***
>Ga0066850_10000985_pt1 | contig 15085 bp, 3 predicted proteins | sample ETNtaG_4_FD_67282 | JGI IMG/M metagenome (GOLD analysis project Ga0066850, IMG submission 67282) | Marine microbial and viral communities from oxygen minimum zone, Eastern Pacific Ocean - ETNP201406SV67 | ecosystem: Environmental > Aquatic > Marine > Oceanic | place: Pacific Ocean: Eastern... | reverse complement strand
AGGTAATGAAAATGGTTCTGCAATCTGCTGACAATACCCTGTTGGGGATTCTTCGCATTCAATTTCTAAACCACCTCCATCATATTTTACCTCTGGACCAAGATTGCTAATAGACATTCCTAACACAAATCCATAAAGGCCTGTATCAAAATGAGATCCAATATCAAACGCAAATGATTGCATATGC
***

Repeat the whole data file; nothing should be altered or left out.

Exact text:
>Ga0066850_10000985_pt1 | contig 15085 bp, 3 predicted proteins | sample ETNtaG_4_FD_67282 | JGI IMG/M metagenome (GOLD analysis project Ga0066850, IMG submission 67282) | Marine microbial and viral communities from oxygen minimum zone, Eastern Pacific Ocean - ETNP201406SV67 | ecosystem: Environmental > Aquatic > Marine > Oceanic | place: Pacific Ocean: Eastern... | reverse complement strand
AGGTAATGAAAATGGTTCTGCAATCTGCTGACAATACCCTGTTGGGGATTCTTCGCATTCAATTTCTAAACCACCTCCATCATATTTTACCTCTGGACCAAGATTGCTAATAGACATTCCTAACACAAATCCATAAAGGCCTGTATCAAAATGAGATCCAATATCAAACGCAAATGATTGCATATGC